turf

[ turf ]
/ tɜrf /

noun, plural turfs, (especially British) turves [turvz]. /tɜrvz/.

verb (used with object)

to cover with turf or sod.
British Slang. to remove from a desirable office or position; expel; kick out: He was turfed from leadership of the group.

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Origin of turf

First recorded before 900; Middle English, Old English, cognate with Dutch turf, German Torf (from Low German ), Old Norse torf, akin to Sanskrit darbha “tuft of grass”; see turbary

OTHER WORDS FROM turf

turfless, adjectiveturflike, adjectivere·turf, verb (used with object)un·turfed, adjective
Dictionary.com Unabridged Based on the Random House Unabridged Dictionary, © Random House, Inc. 2020

VOCAB BUILDER

What does turf mean?

Turf is the top layer of a grassy area consisting of a kind of mat of grass and its roots. It’s the layer you could cut out and pull up in one piece.

Such pieces are in fact pulled up and used to form lawns. This is also called turf. A close synonym is sod. Artificial turf is a surface that’s supposed to resemble a grassy surface, such as is sometimes used on sports fields. A name for one kind of this is Astroturf.

Turf is also a term for the area that a gang claims as its exclusive territory. This sense of turf can also be used more casually to refer to a physical or figurative area that one claims as one’s own, such as an area of expertise, as in Advertising is my turf, so please stick to accounting. This use of the word turf is used in the phrases turf war and home turf.

Example: My cat claimed my dog’s bed as her turf, and the dog’s not happy about it.

Where does turf come from?

The first records of the word turf come from before the 900s. It’s related to the Old Norse torfa, the Old High German zurba, and the Sanskrit darbha, meaning “tuft of grass.”

Turf isn’t just grass, but grass is part of it. Together with dirt, the roots of all the grass growing in a field or pasture form a kind of thickly matted layer over the rest of the soil. This top layer is called turf. Sometimes, turf is grown like a crop, to be cut, rolled up, and planted in lawns or other places. This is also called sod.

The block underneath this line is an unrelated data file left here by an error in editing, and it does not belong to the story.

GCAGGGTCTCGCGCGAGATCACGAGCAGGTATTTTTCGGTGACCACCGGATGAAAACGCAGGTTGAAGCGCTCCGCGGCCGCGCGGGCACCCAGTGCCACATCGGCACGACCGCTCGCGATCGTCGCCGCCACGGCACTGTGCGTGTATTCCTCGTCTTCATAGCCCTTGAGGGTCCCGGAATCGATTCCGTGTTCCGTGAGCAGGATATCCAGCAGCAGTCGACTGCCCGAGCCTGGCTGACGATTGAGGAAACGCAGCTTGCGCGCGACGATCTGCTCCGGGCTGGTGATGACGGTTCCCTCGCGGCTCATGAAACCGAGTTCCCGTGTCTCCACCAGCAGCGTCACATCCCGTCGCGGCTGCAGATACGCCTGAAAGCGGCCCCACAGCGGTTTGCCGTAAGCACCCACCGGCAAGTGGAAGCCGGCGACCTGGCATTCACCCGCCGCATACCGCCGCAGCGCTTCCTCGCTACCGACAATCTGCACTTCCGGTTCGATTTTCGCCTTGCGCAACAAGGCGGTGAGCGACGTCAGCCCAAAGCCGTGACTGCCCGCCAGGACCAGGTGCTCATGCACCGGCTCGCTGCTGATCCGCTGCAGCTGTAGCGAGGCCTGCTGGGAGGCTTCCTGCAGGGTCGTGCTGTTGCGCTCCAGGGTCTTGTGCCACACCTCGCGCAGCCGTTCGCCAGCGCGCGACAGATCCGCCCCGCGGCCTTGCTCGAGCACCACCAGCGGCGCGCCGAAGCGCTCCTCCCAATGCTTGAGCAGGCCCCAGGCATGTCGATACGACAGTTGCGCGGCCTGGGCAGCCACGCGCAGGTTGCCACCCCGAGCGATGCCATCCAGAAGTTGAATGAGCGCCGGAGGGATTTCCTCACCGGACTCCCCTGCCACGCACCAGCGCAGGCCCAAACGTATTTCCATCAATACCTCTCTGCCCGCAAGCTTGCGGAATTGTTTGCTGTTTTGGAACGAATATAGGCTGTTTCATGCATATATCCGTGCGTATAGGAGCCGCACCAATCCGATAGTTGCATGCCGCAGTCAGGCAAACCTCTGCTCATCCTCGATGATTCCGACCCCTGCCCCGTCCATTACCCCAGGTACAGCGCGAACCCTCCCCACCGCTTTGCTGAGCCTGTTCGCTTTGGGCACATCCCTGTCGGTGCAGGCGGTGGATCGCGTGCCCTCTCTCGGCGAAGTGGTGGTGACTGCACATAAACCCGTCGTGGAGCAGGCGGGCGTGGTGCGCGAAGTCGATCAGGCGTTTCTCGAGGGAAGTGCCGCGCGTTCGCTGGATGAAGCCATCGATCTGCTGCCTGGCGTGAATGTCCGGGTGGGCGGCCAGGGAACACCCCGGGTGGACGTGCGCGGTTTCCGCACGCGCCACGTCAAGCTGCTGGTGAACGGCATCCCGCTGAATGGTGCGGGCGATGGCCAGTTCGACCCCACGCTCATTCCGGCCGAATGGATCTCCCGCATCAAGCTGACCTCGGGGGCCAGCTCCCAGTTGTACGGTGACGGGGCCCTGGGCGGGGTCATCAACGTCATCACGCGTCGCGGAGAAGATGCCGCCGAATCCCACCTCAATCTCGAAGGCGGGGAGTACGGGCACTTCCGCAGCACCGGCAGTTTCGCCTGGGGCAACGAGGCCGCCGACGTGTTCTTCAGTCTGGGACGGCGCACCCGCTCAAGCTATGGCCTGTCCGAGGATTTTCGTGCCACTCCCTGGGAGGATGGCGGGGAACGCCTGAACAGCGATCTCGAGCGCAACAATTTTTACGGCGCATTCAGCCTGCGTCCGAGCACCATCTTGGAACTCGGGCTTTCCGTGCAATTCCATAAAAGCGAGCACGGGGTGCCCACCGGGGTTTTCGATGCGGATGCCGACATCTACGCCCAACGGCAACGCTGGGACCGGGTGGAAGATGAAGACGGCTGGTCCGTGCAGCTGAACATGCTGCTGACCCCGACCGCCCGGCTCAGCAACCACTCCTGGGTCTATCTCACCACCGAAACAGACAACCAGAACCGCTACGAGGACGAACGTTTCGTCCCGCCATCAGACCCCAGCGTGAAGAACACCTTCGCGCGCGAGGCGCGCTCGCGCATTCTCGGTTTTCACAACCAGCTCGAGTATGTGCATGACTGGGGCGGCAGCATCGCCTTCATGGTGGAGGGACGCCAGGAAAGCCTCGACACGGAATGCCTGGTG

The phrase the turf is sometimes used to refer to a horse racing track, or horse racing in general.

The first records of turf to refer to gang territory come from the 1900s, but similar senses were used earlier. This meaning has become extended to more casual use: saying something is your turf is the same as saying it’s your territory, meaning you have authority or expertise in it or some other claim to it. The phrase home turf refers to one’s usual surroundings, such as one’s neighborhood or hometown. It’s commonly used in sports to refer to a team’s “home” stadium, court, field, or other playing area—whether it’s covered in turf or not.

In British slang, turf and turf out mean “to kick out or expel,” as in They’re expected to turf him from the board.

Did you know ... ?

What are some other forms related to turf?

  • turfs (plural)
  • turves (alternate plural sometimes used in British English)
  • turfless (adjective)
  • turflike (adjective)
  • returf (verb)
  • unturfed (verb)

What are some synonyms for turf?

What are some words that share a root or word element with turf

 

What are some words that often get used in discussing turf?

How is turf used in real life?

When it refers to gang territory or it’s used in a similar way, turf is a slang term that’s typically used informally.

 

 

Try using turf!

True or False? 

When it’s used to refer to exclusive territory, tu,irf is always used in the context of gangs.

Example sentences from the Web for turf

British Dictionary definitions for turf

turf
/ (tɜːf) /

noun plural turfs or turves (tɜːvz)

verb

(tr) to cover with pieces of turf

Word Origin for turf

Old English; related to Old Norse torfa, Old High German zurba, Sanskrit darbha tuft of grass
Collins English Dictionary - Complete & Unabridged 2012 Digital Edition © William Collins Sons & Co. Ltd. 1979, 1986 © HarperCollins Publishers 1998, 2000, 2003, 2005, 2006, 2007, 2009, 2012